FedEx Scam Text
May 30, 2023
Fraud and phishing have been on the rise, so everyone should be extra vigilant when sending or receiving parcels to avoid falling into a scam.
But how do you spot scammers and avoid being victimized by FedEx text scams? What can you do if you ever fall into a FedEx text scam?
This article helps you identify and avoid FedEx test scams by comparing them to the original texts sent by FedEx to their consumers. It also discusses the common types of fraud and tips on recognizing phishing scams.
More importantly, this article helps you spot FedEx text scams by giving guidelines on what you can do if you ever fall into these scams.
Suppose you received a fake FedEx text message. It is best to verify its content by logging into your USPS account online or personally asking your local post office about your mail.
You can look for the nearest post office in your area by visiting FindPostOffice.org, a website that can help locate the 31,330 post offices in Houston, San Diego, Philadelphia, Jacksonville, Charlotte, and other cities the United States.
New Scam SMS Message Claims to Contain FedEx Package Details
FedEx customers should be wary of a new text message phishing scam that aims to trick recipients into giving away personal information. In a statement to ABC News, FedEx expressed its commitment to protecting the security of its network.
FedEx acknowledged that there is no foolproof way to prevent its name from being used in a scam. Still, it constantly monitors such activity and works cooperatively with law enforcement.
Growing Text Message Scam Using Fake Package Delivery Notices
People all over the country have begun receiving text messages with a “tracking code” that appears to be from a delivery service company. The messages also ask recipients to enter their “delivery preferences” followed by a link.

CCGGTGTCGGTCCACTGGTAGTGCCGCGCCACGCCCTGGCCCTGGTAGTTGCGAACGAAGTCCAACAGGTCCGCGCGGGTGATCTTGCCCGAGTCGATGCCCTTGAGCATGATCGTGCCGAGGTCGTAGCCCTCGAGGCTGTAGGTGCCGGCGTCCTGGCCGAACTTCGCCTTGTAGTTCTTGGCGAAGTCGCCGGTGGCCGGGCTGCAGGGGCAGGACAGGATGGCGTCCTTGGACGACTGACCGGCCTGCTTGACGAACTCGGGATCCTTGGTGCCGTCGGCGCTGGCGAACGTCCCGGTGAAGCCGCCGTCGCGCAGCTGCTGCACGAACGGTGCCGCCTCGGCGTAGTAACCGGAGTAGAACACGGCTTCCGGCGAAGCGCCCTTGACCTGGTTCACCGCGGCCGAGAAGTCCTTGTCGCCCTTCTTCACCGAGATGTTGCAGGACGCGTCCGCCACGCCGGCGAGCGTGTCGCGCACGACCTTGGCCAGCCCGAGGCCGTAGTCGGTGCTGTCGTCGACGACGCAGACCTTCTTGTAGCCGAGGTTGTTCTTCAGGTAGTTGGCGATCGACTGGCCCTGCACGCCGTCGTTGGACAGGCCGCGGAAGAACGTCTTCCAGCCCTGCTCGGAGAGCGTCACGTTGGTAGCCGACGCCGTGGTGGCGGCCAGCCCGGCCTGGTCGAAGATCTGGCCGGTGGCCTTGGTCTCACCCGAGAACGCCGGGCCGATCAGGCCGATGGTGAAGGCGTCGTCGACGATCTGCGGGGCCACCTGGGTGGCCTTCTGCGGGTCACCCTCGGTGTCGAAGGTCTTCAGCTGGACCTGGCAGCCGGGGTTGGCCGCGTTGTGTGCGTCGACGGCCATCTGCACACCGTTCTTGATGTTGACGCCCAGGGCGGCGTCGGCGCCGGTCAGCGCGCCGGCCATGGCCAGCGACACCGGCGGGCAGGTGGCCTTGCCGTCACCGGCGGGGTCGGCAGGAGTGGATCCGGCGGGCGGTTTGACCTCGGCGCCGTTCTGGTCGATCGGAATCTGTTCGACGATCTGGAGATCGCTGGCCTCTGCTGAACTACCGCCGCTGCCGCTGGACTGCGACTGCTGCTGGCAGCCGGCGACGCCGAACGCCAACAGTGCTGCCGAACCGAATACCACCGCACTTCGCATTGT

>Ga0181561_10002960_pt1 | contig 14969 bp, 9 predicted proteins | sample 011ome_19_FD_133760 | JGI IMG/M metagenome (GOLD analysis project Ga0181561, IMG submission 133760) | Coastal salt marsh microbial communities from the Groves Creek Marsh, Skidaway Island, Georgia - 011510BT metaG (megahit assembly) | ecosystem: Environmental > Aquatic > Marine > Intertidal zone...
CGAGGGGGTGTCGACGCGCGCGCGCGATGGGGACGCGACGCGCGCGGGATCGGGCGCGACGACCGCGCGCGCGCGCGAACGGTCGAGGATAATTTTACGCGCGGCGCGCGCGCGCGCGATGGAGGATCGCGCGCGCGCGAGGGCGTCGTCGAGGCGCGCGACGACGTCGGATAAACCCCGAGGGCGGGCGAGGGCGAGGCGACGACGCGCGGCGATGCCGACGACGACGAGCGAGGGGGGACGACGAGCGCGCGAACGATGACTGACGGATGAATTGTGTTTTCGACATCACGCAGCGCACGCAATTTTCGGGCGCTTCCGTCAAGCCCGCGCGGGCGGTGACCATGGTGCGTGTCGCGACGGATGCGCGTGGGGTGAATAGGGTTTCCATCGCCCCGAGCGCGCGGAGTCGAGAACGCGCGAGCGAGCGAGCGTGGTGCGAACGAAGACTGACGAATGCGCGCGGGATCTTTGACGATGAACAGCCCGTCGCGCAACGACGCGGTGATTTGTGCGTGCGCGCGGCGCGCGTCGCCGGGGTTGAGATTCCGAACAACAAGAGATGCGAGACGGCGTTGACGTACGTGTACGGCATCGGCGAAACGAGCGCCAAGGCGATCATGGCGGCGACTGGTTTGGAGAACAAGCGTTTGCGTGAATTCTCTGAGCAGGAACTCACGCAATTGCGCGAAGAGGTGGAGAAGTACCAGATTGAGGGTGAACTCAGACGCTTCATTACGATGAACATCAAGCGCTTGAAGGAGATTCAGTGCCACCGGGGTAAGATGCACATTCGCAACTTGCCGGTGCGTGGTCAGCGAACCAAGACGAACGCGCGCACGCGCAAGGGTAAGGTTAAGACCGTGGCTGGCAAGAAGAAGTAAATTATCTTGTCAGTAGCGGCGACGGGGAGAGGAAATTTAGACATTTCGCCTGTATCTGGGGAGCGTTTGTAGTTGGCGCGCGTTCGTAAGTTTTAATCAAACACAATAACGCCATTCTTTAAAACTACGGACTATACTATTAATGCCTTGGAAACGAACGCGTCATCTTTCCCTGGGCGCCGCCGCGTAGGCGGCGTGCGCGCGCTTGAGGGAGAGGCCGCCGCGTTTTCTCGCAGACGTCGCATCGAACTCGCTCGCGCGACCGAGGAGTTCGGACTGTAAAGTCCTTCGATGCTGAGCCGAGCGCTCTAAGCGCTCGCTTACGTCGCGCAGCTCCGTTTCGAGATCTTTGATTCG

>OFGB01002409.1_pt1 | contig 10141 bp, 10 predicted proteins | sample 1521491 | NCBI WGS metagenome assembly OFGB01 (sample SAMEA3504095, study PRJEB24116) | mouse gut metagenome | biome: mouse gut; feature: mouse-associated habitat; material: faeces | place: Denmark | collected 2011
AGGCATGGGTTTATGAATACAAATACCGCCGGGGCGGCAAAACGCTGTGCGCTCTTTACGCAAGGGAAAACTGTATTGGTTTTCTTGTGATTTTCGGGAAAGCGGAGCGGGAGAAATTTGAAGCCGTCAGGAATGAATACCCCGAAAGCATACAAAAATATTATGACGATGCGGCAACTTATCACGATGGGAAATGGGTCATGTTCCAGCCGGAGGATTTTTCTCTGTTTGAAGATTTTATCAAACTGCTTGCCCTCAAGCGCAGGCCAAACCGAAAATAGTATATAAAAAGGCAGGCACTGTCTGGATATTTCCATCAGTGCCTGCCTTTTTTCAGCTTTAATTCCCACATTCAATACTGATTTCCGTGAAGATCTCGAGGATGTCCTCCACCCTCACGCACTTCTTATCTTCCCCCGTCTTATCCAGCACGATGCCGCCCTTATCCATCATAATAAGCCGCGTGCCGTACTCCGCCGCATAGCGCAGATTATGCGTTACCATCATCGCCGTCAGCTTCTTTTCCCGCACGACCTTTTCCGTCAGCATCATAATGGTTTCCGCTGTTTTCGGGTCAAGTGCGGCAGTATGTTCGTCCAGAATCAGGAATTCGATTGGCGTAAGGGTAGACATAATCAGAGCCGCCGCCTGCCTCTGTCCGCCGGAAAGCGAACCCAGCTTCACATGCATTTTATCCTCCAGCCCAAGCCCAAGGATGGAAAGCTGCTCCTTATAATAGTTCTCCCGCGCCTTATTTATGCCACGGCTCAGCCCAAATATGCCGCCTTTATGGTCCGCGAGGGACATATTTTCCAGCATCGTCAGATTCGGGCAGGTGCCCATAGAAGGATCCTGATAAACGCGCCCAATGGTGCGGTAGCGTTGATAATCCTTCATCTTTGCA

If the recipient clicks on that link, they will be taken to a fraudulent website operated by scammers attempting to steal personal information and money. In this case, you should delete all unusual text messages or emails without reading the contents and report the incident to Abuse@FedEx.com.
In addition to issuing warnings, local law enforcement agencies urge people in their communities in California, New York, Florida, Texas, Illinois, and other states to exercise caution when faced with a potential text scam.
FedEx encourages customers to check its website for information about fraudulent attempts to mimic the business’ identity.
What Types of Texts Does FedEx Send?
It’s important to note that customers who signed up for notifications via the Delivery Manager tool will receive text alerts and updates from FedEx. It is likely a scam if you have yet to sign up for package alerts and receive texts from FedEx about deliveries.
However, if you’ve agreed to receive these updates from FedEx, note that it does not ask for payment or sensitive information in return for goods during custody or transit.
How to Spot a FedEx Text Scam
You can tell the difference between an actual FedEx text and a fake one by their texting habits. Suspicious texts may include:
- Spelling or grammatical errors
- Excessive usage of exclamation points
- Sudden or pushy requests for money or personal information in return for the delivery of a package
- Typos or slight alterations of website addresses (e.g., fedx.com, fed-ex.com)
The following is one version of a text message scam:
“Hello Jane Doe, your package with the tracking code HN-7523-HB94 is waiting for you to set delivery preferences: e3fmr.info/onAyXsVfomA. For more info check out fedx.com.”